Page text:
Yes! If you have a category \$$\mathcal{C}\$$ with one object and with all morphisms invertible, it's secretly just a group. And if you have a functor \$$F: \mathcal{C} \to \mathbf{Set}\$$, it gives a set and an action of your group as permutations of that set.
For example, your set could be the 4 corners of the square, or the set of all points in the square. Your category \$$\mathcal{C}\$$ could be the one in Puzzle 107. The functor \$$F : \mathcal{C} \to \mathbf{Set}\$$ sends the one object \$$z\$$ in \$$\mathcal{C}\$$ to your set. It sends the four morphism \$$1_z, s, s^2, s^3\$$ in this category to the four rotations of your set!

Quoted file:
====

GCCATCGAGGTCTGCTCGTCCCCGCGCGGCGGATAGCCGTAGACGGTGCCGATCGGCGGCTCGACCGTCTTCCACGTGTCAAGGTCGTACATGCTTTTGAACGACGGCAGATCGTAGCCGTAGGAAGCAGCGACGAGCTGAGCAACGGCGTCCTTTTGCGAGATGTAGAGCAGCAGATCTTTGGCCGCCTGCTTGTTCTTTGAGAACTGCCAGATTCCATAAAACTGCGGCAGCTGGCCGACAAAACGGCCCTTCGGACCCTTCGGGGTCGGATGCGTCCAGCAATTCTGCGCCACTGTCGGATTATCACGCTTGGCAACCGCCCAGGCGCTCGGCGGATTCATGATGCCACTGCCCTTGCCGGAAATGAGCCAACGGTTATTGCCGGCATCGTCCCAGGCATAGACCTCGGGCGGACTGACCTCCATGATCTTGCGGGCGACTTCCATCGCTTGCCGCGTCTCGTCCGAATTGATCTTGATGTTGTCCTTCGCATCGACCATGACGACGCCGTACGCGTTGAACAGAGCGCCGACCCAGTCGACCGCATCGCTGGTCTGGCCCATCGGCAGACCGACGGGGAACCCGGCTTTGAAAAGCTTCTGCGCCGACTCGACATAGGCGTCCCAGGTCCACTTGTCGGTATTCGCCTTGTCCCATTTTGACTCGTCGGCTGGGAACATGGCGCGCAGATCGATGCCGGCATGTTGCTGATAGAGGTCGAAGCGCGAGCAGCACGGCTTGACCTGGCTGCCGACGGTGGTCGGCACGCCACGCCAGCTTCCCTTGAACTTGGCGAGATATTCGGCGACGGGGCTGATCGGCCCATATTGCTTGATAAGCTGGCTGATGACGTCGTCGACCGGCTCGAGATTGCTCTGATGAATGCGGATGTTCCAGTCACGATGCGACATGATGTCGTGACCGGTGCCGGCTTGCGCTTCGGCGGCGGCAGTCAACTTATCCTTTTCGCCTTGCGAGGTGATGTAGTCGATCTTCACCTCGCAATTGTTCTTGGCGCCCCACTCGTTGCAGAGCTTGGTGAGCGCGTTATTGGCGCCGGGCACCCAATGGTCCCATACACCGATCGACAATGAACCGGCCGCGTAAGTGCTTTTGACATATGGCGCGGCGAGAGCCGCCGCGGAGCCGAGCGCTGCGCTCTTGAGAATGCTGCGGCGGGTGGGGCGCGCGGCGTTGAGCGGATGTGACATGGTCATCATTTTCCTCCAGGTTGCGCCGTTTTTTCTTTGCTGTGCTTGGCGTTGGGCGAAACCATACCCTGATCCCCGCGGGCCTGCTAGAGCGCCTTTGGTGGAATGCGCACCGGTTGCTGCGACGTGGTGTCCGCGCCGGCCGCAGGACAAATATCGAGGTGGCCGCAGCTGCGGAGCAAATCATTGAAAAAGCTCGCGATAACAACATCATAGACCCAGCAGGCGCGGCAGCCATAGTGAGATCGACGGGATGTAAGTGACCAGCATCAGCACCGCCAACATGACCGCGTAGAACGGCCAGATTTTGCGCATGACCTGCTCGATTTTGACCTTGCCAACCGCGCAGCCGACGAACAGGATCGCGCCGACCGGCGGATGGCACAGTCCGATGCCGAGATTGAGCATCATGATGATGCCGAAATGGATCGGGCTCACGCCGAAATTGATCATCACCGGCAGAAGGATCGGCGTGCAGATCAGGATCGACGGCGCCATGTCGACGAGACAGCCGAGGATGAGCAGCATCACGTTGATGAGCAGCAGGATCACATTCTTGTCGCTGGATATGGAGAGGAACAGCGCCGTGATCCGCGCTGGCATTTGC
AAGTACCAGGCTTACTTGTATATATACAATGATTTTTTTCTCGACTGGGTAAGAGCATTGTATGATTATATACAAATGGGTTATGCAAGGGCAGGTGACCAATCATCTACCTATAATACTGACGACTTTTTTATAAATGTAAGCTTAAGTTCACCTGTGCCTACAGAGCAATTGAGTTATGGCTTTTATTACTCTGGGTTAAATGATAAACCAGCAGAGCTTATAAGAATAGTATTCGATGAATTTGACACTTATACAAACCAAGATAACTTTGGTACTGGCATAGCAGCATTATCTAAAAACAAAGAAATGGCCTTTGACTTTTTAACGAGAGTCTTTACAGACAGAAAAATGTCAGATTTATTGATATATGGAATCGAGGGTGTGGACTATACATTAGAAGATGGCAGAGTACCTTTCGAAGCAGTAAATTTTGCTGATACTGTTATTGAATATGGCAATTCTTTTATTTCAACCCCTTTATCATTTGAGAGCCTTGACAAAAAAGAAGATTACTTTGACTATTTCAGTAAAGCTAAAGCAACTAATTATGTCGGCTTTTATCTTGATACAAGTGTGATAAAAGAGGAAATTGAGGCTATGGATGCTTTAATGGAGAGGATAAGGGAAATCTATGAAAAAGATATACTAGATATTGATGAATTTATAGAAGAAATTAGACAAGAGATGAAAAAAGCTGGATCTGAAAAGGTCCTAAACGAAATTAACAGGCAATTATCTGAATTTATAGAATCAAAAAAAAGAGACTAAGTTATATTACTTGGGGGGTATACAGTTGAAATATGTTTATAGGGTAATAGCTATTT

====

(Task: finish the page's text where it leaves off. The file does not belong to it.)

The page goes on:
More generally, for any \$$\mathcal{C}\$$ , a functor \$$F: \mathcal{C} \to \mathbf{Set}\$$ gives you a bunch of sets (one for each object in your category) and functions (one for each morphism) obeying the same relations as the morphisms in your category. So, it gives a "concrete picture" of the abstract category \$$\mathcal{C}\$$.